Where an employee knows that a particular matter involving specific parties is likely to have a direct and predictable effect on the financial interest of a member of his household, or knows that a person with whom he has a covered relationship is or represents a party to such matter, and where the employee determines that the circumstances would cause a reasonable person with knowledge of the relevant facts to question his impartiality in the matter, the employee should not participate in the matter unless he has informed [an agency designee; often, the DAEO] of the appearance problem and received authorization from the agency designee ….6

Hence, this requires analysis of the particular matter; what specific parties are involved; whether a “direct and predictable effect” will exist on the financial interest of a “covered relationship”; and whether — the most highly subjective element — a reasonable individual with knowledge of the relevant facts would question the employee’s impartiality. Under this “appearance” test, a “covered relationship” comprises any of (a) a person who has or seeks a business, contractual or other financial relationship; (b) a member of the employee’s household or a relative who has a close personal relationship; (c) a person from whom the employee’s spouse, parent or dependent child is serving or seeking to serve as an officer, director, trustee, general partner, contractor or employee; and (d) a person for whom the employee has, within the last year, served as an officer, director, trustee, general partner, agent, attorney, consultant or employee.7

In practical application: if a specific situation is not covered by a black-letter ethics rule but one is concerned that the impartiality of a federal employee could be questioned, under this standard, one must consider whether a reasonable member of the general public, apprised of all the facts, will perceive the conduct to be improper. As one can see, this is highly subjective. Sometimes called by DAEOs and ethics staff “the front page of The New York Times/Washington Post/(your paper’s name here) test,” it can often be prudent and not inappropriate for a federal employee, applying this test on his or her own, to decide that a possible course of action may be ethically inappropriate.8

Criminal Conflict of Interest Statute and Financial Disclosures

Not only should federal employees be concerned with avoiding the appearance of impropriety; they must be mindful of actual conflicts as well, and the potential criminal implications of such conflicts. Federal criminal law prohibits employees “from participating personally and substantially in an official capacity in any particular matter in which, to his knowledge, he or any other person specified in the statute has a financial interest, if the particular matter will have a direct and predictable effect on that interest.”9 This law “is intended to prevent an employee from allowing personal interests to affect his official actions, and to protect governmental processes from actual or apparent conflicts of interests.”10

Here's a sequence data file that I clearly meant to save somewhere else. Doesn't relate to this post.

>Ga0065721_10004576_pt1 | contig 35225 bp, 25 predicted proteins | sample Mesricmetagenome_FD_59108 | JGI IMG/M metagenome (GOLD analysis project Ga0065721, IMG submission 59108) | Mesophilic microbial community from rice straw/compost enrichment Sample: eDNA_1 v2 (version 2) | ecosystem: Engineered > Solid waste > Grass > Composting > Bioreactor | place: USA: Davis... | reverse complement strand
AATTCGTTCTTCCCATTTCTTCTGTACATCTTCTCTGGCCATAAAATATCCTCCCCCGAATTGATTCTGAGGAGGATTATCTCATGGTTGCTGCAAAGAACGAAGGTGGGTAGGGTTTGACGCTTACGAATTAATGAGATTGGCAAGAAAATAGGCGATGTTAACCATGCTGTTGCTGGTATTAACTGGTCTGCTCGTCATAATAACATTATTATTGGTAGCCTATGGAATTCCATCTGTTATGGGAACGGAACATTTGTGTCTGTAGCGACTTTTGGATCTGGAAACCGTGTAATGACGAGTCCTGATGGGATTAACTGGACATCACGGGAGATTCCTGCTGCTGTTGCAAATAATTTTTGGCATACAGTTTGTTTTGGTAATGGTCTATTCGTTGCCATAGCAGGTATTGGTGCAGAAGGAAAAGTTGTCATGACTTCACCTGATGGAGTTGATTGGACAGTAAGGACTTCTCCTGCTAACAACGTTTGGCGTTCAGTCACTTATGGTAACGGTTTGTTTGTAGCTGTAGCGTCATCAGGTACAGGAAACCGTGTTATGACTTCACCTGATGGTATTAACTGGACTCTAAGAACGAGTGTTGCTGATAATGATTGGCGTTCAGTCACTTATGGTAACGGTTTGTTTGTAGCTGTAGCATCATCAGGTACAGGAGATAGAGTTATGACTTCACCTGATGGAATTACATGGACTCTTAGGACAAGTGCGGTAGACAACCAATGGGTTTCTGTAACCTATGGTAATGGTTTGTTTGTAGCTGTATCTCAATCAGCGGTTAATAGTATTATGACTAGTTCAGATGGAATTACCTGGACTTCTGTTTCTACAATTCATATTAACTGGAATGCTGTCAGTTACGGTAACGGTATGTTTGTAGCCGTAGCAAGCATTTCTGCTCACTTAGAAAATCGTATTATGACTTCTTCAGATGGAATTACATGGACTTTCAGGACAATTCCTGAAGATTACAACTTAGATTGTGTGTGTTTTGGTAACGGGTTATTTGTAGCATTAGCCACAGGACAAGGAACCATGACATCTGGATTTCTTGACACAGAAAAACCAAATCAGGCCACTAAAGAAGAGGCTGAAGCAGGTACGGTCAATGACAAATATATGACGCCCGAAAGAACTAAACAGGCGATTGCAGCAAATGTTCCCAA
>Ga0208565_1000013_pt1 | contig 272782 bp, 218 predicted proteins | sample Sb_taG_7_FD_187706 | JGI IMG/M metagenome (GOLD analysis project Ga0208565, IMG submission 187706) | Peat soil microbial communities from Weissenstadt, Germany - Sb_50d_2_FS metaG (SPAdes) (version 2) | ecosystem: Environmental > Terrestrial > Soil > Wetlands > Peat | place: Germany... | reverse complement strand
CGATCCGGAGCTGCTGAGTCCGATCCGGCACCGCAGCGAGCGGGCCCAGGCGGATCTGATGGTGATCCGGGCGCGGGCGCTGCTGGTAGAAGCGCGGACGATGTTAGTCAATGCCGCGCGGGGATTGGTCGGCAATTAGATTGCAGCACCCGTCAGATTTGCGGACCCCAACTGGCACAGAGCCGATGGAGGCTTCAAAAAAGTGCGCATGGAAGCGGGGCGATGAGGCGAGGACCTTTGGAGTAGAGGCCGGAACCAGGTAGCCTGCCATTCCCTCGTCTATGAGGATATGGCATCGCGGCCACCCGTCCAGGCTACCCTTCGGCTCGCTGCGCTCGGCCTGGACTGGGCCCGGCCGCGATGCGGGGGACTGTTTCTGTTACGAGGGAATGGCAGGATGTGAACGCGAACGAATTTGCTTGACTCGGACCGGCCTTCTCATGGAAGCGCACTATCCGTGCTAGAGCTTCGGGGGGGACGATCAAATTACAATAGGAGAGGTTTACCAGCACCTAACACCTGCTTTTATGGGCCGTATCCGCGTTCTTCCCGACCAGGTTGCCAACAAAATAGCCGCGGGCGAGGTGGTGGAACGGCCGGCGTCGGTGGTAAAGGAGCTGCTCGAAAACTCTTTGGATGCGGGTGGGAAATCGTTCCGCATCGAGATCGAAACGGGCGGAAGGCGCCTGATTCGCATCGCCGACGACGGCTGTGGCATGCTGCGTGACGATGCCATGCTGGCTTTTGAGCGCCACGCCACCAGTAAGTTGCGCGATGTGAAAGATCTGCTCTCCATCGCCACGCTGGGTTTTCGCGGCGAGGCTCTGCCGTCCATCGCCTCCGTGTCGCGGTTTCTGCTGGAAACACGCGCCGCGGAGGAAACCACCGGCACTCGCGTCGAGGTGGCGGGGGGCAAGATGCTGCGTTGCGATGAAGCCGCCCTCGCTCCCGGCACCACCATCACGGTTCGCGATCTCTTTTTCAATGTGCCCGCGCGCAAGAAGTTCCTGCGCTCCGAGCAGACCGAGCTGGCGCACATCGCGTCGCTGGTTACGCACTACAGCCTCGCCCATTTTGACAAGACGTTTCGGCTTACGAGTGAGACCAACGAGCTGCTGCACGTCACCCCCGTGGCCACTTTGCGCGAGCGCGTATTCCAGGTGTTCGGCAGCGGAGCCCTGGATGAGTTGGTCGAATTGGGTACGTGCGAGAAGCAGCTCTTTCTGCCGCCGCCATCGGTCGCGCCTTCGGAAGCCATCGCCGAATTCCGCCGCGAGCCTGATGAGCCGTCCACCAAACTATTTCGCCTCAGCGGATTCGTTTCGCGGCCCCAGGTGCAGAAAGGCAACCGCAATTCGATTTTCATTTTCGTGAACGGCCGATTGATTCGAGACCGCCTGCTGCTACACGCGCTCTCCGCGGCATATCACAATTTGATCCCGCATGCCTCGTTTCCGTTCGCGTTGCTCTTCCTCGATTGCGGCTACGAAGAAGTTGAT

Particular matters are those involving “deliberation, decision, or action that is focused upon the interests of specific persons, or a discrete and identifiable class of persons.”11 To participate “personally” means to “participate directly”12 and to participate “substantially” means to be involved in a way that is “significant to the matter.”13 Substantial participation requires more than official knowledge or responsibility; substantiality is based on “the effort devoted to the matter” and “the importance of the effort.”14 Thus, any decision, approval or disapproval, recommendation, investigation, rendering of advice, or supervision of subordinate work is “personal and substantial participation.”

For purposes of this criminal statute, “financial interest” “means the potential for gain or loss to the employee, or other person specified in section 208 [e.g., spouse, minor child, general partner, organization where the employee is an employee or officer, or an organization with whom the employee is negotiating employment], as a result of governmental action on the particular matter.”15 Importantly, it is any potential for gain or loss, regardless of how small or seemingly inconsequential.16 It includes stocks, bonds, mutual funds, real estate, a salary, indebtedness, or even a job offer.17 An action has a “direct and predictable” effect on these financial interests if “there is a close causal link between any decision or action to be taken in the matter and any expected effect of the matter on the financial interest” and it is “real, as opposed to a speculative, possibility.”18